o   Change Something: direction, activity, content—it clears and opens your brain to return to the original task.


o   Talk With an Empathic Friend



BONUS TIP! From Carmela Martino, who heard this at Dr. Laurie Santos' The Happiness Lab podcast: Think about how you will feel when [the thing] is done! And find a way to celebrate!


Final Thoughts:

Carol: When I’m ‘putting off’ writing-related business or need a break from those things that must be done, I busy myself with other small tasks, or I relax and distract myself with reading or watching an old video. I don’t judge myself because that never helps me—it makes things worse. Compassion for the resistance to act allows me to explore it with interest and nudge myself gently forward.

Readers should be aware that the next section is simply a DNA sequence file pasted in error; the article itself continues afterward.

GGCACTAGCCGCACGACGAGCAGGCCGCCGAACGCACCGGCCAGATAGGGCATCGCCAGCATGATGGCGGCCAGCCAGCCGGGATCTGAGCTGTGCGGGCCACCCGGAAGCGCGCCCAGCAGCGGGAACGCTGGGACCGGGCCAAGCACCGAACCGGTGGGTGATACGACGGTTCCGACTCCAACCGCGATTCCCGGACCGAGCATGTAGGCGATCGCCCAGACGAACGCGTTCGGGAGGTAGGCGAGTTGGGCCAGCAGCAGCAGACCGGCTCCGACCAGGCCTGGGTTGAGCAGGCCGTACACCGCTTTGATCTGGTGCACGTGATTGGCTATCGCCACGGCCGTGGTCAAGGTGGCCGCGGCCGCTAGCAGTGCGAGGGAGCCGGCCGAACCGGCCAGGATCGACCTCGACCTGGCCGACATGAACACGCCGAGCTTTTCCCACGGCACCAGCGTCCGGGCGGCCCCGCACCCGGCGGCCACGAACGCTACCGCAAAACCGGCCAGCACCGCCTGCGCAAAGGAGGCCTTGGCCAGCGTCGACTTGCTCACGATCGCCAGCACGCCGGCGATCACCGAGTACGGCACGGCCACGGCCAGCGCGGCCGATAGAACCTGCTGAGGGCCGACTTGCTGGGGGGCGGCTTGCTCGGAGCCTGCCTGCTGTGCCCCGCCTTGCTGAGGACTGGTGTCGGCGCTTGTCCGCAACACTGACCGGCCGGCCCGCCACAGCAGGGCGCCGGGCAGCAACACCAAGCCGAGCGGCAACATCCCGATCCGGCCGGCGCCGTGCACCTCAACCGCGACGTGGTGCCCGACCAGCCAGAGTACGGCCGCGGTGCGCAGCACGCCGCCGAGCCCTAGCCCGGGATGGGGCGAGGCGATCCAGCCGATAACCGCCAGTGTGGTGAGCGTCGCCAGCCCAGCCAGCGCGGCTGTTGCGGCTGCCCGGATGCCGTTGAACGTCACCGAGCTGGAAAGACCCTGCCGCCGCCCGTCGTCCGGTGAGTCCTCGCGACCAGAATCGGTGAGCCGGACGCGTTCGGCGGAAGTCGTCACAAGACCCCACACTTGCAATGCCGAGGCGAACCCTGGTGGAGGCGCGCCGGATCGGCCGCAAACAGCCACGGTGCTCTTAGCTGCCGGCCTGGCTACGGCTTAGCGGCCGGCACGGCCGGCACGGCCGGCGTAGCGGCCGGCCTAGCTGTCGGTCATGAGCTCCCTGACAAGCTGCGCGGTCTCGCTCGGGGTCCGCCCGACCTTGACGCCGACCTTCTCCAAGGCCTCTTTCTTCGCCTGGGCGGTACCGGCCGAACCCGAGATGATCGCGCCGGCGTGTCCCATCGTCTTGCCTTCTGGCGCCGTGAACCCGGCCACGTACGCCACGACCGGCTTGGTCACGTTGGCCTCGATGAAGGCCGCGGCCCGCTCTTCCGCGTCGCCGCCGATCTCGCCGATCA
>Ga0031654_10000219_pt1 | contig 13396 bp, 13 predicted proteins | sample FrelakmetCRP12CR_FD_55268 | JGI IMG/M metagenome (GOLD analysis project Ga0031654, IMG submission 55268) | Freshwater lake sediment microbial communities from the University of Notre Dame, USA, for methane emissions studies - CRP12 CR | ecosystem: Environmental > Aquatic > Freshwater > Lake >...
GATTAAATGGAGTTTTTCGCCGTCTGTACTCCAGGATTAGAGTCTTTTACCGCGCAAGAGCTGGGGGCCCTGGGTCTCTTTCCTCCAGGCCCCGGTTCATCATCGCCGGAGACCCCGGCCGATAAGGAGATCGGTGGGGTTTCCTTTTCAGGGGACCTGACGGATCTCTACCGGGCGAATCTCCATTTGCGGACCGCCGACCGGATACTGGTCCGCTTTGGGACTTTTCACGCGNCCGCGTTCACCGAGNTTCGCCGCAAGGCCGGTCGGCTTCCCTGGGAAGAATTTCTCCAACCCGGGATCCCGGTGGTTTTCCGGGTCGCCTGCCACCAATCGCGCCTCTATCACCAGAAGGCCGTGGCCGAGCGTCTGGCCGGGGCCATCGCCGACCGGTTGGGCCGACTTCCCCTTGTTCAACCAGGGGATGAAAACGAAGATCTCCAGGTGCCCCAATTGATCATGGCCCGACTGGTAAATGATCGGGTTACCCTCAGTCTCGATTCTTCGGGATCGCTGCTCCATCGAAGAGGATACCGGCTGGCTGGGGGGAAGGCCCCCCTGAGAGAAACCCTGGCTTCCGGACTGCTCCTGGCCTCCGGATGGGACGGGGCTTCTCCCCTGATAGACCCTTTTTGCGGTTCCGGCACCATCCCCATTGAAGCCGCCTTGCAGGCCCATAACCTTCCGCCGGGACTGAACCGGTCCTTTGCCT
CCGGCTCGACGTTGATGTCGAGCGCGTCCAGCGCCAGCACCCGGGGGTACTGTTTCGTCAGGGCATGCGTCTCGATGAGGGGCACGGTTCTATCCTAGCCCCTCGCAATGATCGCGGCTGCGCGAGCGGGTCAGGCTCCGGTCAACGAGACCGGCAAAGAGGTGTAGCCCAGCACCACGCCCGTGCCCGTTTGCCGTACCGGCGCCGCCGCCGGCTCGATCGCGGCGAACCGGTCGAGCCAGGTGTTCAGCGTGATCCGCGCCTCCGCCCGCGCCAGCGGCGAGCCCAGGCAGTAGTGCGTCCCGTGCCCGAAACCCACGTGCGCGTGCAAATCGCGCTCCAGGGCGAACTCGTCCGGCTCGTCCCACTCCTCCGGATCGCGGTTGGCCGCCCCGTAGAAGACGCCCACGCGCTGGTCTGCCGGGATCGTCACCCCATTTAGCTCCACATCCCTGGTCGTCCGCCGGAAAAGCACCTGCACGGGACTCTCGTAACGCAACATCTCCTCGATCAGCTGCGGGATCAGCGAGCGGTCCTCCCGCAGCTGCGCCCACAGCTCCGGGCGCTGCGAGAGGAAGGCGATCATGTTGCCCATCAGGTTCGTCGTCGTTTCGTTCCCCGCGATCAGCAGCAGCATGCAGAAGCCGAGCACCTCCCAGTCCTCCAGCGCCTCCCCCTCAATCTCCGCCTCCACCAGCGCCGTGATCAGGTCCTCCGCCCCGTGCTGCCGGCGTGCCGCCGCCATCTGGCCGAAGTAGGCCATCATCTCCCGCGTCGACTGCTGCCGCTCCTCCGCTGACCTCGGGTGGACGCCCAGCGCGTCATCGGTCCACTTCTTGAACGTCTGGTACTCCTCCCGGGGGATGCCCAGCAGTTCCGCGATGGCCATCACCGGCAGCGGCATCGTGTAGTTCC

But I also want to say this: Life events call us from our work. I’m grateful that I still have the ability to take care of necessities and crises, to hold tight to and nurture relationships, and to enjoy relaxing time. I don’t view these as taking me away from my writing. 


Julie: Carol’s tips on reframing my tendency to procrastinate and being kinder to myself have helped already! And my new list strategy, mentioned above, is working because I am holding myself accountable for my goals.


What are your experiences with procrastination and tips for moving past it?

Photo by Brett Jordan (Unsplash)